By: Tony Flood Date: 12/1/10
Yesterday, an important and historical event took place. The U.S. Senate approved a new food safety bill trying to reduce the numbers of Americans who suffer from foodborne illness from contaminated food. The bill moves ahead with modernizing the current and somewhat outdated food safety system that included laws and regulations dating back to the 1930’s – long before we had the technology, expertise and capacity to prevent food safety problems, and way before we had television, computers and a vibrant 24 / 7 media environment.
But what does the new food safety bill really mean?
First of all, the Food Safety Modernization Act will provide for and address food safety at its core. The Bill will address food safety issues where contamination is most critical in an effort to prevent food safety problems or contamination before it has the opportunity to spread and make us sick. Furthermore, the Bill will provide more authority to the U.S. Food and Drug Administration (FDA) giving the Agency more ability to recall food. The current system utilizes a voluntary system – which had been effective until a recent spate of major recalls that sickened many and unfortunately caused several deaths.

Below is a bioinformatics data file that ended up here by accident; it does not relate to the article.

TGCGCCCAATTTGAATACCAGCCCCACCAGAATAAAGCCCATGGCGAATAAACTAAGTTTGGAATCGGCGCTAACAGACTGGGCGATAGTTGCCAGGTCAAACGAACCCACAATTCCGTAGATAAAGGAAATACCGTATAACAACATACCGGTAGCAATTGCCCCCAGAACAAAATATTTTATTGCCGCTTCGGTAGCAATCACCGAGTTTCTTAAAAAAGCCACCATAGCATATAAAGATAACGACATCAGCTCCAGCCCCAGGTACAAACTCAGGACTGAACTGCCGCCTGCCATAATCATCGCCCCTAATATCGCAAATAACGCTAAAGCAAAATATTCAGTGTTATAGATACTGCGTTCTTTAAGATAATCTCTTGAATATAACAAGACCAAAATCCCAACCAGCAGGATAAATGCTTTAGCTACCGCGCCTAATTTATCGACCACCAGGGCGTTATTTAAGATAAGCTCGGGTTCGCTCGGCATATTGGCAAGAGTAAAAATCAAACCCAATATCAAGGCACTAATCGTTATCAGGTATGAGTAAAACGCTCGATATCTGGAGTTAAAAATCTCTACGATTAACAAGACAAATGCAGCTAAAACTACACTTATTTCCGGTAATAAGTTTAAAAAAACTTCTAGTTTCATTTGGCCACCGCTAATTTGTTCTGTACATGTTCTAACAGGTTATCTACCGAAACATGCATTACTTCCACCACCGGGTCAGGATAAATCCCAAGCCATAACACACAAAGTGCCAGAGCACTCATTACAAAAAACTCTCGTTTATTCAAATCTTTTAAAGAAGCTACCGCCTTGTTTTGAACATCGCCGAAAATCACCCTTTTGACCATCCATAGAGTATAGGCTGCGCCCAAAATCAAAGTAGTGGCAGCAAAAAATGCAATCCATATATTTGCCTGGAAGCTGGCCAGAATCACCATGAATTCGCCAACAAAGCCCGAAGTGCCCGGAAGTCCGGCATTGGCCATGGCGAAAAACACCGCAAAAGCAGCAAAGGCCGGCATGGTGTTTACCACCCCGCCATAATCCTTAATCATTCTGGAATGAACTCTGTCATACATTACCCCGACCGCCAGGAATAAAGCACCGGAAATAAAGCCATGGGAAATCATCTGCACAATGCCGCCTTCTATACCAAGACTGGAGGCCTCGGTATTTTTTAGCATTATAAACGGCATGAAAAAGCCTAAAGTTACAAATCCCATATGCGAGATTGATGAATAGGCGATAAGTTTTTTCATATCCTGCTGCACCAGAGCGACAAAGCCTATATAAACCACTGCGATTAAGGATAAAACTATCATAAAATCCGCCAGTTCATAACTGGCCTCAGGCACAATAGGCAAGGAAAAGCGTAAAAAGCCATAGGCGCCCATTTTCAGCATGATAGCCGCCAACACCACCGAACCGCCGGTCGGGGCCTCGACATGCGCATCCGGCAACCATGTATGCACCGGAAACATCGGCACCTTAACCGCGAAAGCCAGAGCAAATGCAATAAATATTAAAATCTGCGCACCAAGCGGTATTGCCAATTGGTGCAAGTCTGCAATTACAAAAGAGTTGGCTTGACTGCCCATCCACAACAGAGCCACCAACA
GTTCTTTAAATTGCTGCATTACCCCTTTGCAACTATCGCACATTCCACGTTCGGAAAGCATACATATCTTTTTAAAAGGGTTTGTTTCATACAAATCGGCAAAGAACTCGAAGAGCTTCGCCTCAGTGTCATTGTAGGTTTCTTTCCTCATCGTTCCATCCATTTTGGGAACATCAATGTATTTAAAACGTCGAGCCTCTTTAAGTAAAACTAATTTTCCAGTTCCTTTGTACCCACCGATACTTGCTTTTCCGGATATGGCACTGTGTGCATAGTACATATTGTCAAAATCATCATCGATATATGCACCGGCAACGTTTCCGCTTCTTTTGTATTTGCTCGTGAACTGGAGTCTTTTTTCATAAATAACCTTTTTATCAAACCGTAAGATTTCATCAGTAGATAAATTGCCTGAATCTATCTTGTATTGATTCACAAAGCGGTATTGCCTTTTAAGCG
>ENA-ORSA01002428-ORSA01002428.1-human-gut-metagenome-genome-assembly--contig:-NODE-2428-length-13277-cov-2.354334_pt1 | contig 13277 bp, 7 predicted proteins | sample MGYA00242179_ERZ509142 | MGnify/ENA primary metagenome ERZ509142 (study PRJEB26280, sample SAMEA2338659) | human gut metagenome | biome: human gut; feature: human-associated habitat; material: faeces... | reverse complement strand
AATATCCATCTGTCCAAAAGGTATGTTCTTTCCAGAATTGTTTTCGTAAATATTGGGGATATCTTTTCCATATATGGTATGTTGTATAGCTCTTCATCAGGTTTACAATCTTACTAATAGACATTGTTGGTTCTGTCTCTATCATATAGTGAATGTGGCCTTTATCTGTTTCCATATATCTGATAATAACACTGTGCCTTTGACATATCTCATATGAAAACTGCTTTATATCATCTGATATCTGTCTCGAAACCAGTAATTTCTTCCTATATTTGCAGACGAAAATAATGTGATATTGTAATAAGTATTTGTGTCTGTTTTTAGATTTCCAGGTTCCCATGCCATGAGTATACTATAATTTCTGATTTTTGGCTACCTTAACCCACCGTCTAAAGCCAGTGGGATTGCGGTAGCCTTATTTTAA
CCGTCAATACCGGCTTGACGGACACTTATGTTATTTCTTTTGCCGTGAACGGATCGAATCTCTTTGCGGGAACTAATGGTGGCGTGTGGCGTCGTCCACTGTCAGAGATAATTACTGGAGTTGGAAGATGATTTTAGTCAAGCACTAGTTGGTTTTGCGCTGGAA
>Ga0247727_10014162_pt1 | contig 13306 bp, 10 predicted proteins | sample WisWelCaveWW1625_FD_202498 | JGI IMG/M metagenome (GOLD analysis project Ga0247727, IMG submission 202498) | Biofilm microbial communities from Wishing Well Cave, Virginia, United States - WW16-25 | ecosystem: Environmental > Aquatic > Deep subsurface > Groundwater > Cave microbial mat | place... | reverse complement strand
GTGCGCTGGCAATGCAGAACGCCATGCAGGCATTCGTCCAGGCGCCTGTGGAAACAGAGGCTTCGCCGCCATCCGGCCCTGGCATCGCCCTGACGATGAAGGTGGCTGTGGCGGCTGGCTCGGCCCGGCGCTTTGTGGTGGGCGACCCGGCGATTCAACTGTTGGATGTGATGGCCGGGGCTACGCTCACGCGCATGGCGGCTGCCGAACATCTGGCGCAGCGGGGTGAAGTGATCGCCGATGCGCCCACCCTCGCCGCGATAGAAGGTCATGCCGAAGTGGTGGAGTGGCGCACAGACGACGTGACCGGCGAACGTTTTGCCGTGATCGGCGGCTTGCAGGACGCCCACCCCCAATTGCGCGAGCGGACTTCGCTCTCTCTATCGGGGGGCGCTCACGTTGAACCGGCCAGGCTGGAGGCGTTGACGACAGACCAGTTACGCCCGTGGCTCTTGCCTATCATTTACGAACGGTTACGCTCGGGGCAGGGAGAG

Whether it was the recall of eggs or peanut paste causing illness, the problem could have been easily prevented. Take for instance eggs. Earlier this year, FDA was finally able to put in place, preventative measures to reduce the risk of Salmonella in eggs. Other than pasteurization, the new egg rule specifies procedures for refrigeration, storage and transportation of shelled eggs. If implemented earlier, the egg rule could have possibly prevented this year’s recall of half a billion eggs.
The Food Safety Modernization Act will include more forward thinking rulemaking, like the egg rule, that puts food safety for Americans first. Certainly there will be opportunities for all producers of food, from our small scale, local farmers to the large-scale operators who provide safe food for thousands of Americans, to provide their input and perspectives on how the Bill and its related provisions will look like. It’s going to take time and it won’t be easy. One thing is for certain; our food will be much safer today than it was back in the 1930’s.